Richard, thank you for your praise my dear friend. Just a little bit of encouragement goes a long way. Sending much love and hugs for you and Naylin, and a big kiss from Blue to his daughter. x

    • thebluestar profile image

      Annette Donaldson 6 years ago from Northern Ireland

      femmeflashpoint, thank you so much for your encouraging words. I really enjoyed the challenge of writing fiction. I have got the bug now and will try my hand at another write. The next step for me is to learn more about writing dialogue.

    • thebluestar profile image

      Annette Donaldson 6 years ago from Northern Ireland

      Hyphenbird, what a lovely comment to make, thank you very much for your support, I am so grateful.

    • profile image

      writer20 6 years ago

      This is a compelling for me. Great writing. I too wouldn't have thought you haven't written before.

      Did you take the photo of the cove?

    • Truckstop Sally profile image

      Truckstop Sally 6 years ago

      I really enjoyed this story. Great action and characters. Good luck with the rest! I'll be looking for the next installment.

    • Richard Proctor profile image

      Richard Proctor 6 years ago

      Thank you for the wonderful story I love it.

      I am so happy for your wonderful news me and Naylin wish you lots of luck.

    • profile image

      femmeflashpoint 6 years ago

      This is so well written, I would never have guessed it was your first attempt at fiction.

      Well done!

      And, ditto what Hyphenbird said. The cover is magnificent!

    • Hyphenbird profile image

      Brenda Barnes 6 years ago from America-Broken But Still Beautiful

      Well you did a great job with this story and although I do not know you, I am proud of and for you!

    • thebluestar profile image

      Annette Donaldson 6 years ago from Northern Ireland

      Hi Hyphenbird. Thank you so much for your comments, I will try to explain a litte without giving the plot away Grandpa Miller is the name that "Jim Miller" is known by, it is a term of endearment that his fellow crofters call him. He is in his twilight years, and does have his own quirky character that unfolds further on in the novella, but is not a biological grandfather.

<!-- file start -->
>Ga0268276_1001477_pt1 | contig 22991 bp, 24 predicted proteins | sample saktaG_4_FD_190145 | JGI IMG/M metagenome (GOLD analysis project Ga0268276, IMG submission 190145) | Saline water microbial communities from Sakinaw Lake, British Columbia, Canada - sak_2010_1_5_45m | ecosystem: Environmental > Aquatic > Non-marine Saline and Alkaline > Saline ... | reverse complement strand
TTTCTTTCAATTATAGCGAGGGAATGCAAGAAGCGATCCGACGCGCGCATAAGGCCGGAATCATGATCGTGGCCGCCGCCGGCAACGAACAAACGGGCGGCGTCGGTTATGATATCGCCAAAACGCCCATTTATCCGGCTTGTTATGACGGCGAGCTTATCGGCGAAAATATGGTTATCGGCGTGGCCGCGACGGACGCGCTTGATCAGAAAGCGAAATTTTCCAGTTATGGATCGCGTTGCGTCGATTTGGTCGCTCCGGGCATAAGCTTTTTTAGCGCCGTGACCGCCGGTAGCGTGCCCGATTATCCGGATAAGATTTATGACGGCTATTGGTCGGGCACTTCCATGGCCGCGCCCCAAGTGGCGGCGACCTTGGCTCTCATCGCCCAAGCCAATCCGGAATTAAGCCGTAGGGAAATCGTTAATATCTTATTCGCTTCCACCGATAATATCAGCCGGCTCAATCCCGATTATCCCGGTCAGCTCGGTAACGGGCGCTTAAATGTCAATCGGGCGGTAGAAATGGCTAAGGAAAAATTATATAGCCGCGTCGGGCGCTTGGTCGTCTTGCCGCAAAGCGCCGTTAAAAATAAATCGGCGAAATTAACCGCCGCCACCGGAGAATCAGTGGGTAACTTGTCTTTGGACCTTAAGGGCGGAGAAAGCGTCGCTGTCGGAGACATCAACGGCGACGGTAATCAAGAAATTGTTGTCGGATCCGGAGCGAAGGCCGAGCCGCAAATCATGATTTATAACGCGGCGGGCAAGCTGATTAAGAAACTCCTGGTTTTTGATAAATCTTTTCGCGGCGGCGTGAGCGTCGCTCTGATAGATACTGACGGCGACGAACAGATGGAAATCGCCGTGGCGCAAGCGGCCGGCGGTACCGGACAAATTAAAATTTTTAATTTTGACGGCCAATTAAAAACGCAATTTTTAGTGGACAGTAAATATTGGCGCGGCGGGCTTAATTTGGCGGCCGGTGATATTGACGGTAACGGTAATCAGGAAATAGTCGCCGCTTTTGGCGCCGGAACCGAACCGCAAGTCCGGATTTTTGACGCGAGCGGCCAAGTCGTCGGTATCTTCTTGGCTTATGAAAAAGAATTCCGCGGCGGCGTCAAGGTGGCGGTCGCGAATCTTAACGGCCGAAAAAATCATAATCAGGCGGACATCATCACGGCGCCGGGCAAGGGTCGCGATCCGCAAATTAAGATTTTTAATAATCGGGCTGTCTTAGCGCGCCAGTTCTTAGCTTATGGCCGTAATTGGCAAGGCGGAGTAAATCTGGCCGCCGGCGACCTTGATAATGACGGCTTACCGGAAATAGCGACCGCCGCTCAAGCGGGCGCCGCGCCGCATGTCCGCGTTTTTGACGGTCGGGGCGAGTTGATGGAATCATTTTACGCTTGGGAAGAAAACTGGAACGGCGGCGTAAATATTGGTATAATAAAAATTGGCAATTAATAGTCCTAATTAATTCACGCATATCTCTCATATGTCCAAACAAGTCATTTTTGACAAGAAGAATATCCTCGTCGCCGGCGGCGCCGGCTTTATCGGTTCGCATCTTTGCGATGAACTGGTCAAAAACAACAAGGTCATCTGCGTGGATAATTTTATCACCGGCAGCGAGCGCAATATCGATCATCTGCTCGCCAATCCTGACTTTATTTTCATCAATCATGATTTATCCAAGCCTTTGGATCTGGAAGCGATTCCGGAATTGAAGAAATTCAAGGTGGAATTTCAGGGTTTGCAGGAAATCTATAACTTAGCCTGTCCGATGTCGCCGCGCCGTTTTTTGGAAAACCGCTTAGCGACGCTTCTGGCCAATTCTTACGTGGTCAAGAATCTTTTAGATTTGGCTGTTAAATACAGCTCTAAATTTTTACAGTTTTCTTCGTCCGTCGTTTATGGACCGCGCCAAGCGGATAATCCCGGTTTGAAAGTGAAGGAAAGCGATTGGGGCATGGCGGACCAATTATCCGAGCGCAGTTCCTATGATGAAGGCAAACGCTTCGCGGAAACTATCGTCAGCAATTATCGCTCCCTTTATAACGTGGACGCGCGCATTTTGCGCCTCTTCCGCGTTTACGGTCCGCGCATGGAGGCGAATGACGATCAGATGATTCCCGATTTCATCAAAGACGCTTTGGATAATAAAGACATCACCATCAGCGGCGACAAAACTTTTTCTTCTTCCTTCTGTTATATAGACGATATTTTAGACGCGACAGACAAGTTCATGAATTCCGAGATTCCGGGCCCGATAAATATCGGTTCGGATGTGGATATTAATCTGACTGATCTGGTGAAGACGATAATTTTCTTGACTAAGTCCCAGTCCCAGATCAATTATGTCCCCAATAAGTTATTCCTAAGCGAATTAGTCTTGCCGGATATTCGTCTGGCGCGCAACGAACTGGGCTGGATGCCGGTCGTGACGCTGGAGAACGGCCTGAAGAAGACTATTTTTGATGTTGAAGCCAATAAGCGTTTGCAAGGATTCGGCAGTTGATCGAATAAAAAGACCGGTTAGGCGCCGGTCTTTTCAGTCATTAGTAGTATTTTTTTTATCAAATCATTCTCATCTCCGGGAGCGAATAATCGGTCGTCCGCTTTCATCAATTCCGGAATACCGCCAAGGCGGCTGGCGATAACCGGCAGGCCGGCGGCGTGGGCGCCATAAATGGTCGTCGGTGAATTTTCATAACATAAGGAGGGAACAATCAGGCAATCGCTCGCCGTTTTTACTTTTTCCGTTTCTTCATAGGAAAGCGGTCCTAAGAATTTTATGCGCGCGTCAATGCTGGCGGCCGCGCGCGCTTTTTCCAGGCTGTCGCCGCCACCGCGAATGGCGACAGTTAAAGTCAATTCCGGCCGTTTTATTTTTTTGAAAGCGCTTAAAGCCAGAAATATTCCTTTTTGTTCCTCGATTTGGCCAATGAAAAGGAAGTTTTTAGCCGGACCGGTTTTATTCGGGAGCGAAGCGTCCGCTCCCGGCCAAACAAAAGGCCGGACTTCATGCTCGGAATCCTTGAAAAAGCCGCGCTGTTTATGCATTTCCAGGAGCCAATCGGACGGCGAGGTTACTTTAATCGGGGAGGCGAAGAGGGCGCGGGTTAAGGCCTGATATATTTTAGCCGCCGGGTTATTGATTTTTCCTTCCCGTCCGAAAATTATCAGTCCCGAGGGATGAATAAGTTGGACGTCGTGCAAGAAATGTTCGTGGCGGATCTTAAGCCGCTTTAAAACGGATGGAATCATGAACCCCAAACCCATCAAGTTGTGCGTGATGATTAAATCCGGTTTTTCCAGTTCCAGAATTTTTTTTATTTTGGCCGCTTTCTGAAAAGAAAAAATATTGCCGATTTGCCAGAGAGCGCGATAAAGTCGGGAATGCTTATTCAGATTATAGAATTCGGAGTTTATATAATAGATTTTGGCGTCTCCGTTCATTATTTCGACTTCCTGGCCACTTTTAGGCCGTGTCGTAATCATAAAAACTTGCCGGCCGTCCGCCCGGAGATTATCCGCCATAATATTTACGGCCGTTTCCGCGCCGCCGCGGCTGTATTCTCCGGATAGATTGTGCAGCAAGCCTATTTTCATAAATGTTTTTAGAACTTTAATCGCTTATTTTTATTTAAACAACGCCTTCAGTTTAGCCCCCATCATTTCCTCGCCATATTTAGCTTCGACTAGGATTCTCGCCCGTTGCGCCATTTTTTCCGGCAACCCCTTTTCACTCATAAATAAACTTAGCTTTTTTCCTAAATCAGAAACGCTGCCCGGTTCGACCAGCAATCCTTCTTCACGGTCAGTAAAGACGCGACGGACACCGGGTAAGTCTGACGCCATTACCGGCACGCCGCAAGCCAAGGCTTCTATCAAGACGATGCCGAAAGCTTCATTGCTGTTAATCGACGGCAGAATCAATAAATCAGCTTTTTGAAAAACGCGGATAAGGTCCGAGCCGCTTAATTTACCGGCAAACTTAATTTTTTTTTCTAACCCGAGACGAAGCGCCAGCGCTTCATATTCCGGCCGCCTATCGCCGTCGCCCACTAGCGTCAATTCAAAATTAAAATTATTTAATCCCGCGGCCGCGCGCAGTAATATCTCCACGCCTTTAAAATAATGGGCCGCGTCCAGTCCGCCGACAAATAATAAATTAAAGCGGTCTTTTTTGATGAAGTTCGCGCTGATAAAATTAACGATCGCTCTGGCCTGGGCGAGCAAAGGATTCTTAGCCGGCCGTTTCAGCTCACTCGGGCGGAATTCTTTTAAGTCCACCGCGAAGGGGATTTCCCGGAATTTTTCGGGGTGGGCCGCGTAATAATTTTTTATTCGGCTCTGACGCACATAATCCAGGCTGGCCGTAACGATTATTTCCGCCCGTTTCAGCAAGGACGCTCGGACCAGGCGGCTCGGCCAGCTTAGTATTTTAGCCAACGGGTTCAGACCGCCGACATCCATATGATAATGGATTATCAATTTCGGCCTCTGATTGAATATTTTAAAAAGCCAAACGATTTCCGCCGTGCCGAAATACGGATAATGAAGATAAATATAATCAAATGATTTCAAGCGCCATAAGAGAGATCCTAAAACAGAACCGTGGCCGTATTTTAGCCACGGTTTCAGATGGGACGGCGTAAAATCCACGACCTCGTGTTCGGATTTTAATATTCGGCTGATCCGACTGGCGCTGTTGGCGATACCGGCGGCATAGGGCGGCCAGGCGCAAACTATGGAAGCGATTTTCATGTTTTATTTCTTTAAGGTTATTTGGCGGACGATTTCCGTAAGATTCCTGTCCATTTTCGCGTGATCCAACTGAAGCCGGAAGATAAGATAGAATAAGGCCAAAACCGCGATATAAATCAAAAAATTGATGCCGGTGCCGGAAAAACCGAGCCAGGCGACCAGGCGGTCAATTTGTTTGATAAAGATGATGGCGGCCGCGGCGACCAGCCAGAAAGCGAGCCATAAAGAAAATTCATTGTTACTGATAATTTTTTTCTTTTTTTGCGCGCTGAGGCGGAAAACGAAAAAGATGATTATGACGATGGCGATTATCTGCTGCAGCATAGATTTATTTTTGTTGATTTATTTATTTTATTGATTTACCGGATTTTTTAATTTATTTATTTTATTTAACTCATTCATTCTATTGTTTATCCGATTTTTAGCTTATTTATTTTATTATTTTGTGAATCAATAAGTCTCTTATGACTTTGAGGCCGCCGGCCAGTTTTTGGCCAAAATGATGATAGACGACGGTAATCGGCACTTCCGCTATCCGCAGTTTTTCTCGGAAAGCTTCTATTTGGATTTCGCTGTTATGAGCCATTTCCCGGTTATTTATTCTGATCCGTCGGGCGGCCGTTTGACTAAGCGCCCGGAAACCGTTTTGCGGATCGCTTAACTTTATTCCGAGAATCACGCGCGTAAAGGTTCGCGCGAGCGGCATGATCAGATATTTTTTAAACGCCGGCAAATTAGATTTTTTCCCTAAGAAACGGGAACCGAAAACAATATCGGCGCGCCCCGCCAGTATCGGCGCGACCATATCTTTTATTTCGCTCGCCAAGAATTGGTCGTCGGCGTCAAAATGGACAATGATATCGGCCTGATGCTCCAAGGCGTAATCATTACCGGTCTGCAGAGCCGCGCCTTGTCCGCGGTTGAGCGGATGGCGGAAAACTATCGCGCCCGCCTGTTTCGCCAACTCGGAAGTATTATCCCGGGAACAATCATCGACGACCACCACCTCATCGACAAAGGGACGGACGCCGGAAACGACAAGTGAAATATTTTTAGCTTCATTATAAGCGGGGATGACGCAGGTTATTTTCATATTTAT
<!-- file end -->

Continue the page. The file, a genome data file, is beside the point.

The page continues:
Jamie is one of several stings in the tale regarding this character Miller, and the history between all the characters does come out from chapter 3 onwards.

      The Inn is called the Hoar's Head Inn, and again the reason unfolds further in the story.

      This is my first ever attempt at writing fiction, and I have loved it. I have had a great deal of help from Novelty Fiction's Private Network, whom without I would not have dared attempt to write fiction.

      My next stage is to practice writing dialogue and make it sound amazing within a story. I do so want to improve my style.

    • Hyphenbird profile image

      Brenda Barnes 6 years ago from America-Broken But Still Beautiful

      This was interesting and I really like the plot. The village is quite believable and the death wrenching. You have lots of detail like the match on the windowsill, the name of the stove and lamp and things like that. Those set the scene and the reader feels they know this area and those items.

      I do have a few question... I would like to know why he is called Grandpa. Is it because of his age or does he have children that will be disclosed in a followup? Also, who was the "black shadow" that ran for the cove? Was Jamie his nephew or an alienated child?

      Is the inn named The Hoars Head Inn or The Horse Head Inn. At first I thought it was a typo and should be Boar then saw Horse later.

      All in all you have a lovely story here with a very sad ending.

      I will come back and read it again later. Perhaps a fresh read will answer some of these questions. Thanks so much, Hyph.

      ps-the cover is indeed beautiful.